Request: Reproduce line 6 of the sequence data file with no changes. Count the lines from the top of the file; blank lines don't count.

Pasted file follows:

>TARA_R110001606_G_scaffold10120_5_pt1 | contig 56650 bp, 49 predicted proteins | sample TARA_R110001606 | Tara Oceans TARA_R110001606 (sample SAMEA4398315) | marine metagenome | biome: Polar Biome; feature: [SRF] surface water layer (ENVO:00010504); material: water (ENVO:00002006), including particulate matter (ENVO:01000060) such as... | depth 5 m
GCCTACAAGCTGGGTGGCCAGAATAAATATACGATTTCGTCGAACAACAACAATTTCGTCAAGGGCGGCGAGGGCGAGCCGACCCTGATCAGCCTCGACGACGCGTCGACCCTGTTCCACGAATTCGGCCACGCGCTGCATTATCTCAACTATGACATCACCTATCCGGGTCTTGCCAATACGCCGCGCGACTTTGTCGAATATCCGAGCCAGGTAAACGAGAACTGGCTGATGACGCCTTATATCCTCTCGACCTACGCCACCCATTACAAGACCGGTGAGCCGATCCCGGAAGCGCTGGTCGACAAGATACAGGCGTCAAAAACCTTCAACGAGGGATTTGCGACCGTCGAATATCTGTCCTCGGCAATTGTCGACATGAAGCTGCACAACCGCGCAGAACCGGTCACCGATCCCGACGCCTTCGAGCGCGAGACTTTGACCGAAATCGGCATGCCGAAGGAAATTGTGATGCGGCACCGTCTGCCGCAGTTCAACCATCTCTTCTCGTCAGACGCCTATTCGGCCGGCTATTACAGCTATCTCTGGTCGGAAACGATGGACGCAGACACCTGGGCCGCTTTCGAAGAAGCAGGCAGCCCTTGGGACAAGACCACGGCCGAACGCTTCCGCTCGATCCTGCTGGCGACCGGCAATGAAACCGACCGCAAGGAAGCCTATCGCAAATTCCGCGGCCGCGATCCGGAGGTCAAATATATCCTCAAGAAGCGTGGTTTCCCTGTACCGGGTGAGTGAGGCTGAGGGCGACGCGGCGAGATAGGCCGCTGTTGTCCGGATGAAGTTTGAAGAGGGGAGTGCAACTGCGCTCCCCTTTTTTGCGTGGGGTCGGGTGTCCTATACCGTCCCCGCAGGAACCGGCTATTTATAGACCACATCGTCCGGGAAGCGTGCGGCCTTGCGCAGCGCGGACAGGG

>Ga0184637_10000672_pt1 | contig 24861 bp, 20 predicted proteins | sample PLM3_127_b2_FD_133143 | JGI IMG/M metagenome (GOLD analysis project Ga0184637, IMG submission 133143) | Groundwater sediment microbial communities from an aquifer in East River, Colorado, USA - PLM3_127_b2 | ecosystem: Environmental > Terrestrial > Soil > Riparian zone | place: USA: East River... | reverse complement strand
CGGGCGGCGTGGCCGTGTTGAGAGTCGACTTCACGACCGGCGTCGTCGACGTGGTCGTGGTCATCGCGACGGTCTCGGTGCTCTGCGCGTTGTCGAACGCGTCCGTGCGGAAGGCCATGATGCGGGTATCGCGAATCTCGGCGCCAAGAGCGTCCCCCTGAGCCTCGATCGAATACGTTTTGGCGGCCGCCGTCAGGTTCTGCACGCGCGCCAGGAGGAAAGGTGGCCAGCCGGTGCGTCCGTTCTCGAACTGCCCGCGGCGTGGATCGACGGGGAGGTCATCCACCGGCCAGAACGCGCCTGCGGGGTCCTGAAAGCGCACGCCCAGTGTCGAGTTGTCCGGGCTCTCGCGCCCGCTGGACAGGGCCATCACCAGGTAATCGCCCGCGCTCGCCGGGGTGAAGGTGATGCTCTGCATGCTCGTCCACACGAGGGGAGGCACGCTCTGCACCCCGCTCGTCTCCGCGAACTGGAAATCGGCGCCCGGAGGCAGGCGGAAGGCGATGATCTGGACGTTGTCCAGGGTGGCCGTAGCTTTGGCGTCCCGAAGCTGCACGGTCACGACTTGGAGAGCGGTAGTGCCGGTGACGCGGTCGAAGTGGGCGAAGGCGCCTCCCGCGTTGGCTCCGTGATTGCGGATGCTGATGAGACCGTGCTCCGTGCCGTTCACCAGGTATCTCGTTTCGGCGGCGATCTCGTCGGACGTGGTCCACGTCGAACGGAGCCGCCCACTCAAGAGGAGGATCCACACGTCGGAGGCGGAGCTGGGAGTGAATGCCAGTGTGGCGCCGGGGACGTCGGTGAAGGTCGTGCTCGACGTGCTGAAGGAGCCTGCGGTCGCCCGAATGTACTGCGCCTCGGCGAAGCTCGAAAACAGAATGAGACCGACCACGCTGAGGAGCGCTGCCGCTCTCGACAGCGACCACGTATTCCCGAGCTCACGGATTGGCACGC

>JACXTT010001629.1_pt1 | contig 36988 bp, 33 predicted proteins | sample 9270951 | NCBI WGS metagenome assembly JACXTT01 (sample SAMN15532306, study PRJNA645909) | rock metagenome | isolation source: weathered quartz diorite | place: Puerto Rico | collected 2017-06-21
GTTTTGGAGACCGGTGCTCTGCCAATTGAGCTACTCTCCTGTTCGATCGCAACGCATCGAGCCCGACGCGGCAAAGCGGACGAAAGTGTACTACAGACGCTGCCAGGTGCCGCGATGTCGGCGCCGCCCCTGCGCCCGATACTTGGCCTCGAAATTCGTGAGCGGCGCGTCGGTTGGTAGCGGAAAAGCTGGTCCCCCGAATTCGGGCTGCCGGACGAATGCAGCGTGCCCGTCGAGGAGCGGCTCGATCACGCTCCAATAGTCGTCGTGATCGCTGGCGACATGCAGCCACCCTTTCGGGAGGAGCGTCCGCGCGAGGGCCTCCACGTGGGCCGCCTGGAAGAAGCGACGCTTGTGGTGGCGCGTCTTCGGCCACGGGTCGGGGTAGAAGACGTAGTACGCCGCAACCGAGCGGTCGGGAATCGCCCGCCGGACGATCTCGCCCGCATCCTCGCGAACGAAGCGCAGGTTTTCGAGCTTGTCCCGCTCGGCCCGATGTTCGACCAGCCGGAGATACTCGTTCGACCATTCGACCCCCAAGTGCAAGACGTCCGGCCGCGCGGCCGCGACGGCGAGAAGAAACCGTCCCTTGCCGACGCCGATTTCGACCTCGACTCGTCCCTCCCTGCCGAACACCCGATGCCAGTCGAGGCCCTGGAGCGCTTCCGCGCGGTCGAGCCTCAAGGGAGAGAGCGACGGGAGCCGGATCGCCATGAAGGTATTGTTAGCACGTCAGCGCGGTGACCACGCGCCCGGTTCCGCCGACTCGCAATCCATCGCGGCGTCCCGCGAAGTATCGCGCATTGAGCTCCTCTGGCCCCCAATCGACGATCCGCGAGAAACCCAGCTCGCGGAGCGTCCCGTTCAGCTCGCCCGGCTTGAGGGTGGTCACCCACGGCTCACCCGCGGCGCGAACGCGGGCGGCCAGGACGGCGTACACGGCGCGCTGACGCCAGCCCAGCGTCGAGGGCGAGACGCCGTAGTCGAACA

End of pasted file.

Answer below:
GTTTTGGAGACCGGTGCTCTGCCAATTGAGCTACTCTCCTGTTCGATCGCAACGCATCGAGCCCGACGCGGCAAAGCGGACGAAAGTGTACTACAGACGCTGCCAGGTGCCGCGATGTCGGCGCCGCCCCTGCGCCCGATACTTGGCCTCGAAATTCGTGAGCGGCGCGTCGGTTGGTAGCGGAAAAGCTGGTCCCCCGAATTCGGGCTGCCGGACGAATGCAGCGTGCCCGTCGAGGAGCGGCTCGATCACGCTCCAATAGTCGTCGTGATCGCTGGCGACATGCAGCCACCCTTTCGGGAGGAGCGTCCGCGCGAGGGCCTCCACGTGGGCCGCCTGGAAGAAGCGACGCTTGTGGTGGCGCGTCTTCGGCCACGGGTCGGGGTAGAAGACGTAGTACGCCGCAACCGAGCGGTCGGGAATCGCCCGCCGGACGATCTCGCCCGCATCCTCGCGAACGAAGCGCAGGTTTTCGAGCTTGTCCCGCTCGGCCCGATGTTCGACCAGCCGGAGATACTCGTTCGACCATTCGACCCCCAAGTGCAAGACGTCCGGCCGCGCGGCCGCGACGGCGAGAAGAAACCGTCCCTTGCCGACGCCGATTTCGACCTCGACTCGTCCCTCCCTGCCGAACACCCGATGCCAGTCGAGGCCCTGGAGCGCTTCCGCGCGGTCGAGCCTCAAGGGAGAGAGCGACGGGAGCCGGATCGCCATGAAGGTATTGTTAGCACGTCAGCGCGGTGACCACGCGCCCGGTTCCGCCGACTCGCAATCCATCGCGGCGTCCCGCGAAGTATCGCGCATTGAGCTCCTCTGGCCCCCAATCGACGATCCGCGAGAAACCCAGCTCGCGGAGCGTCCCGTTCAGCTCGCCCGGCTTGAGGGTGGTCACCCACGGCTCACCCGCGGCGCGAACGCGGGCGGCCAGGACGGCGTACACGGCGCGCTGACGCCAGCCCAGCGTCGAGGGCGAGACGCCGTAGTCGAACA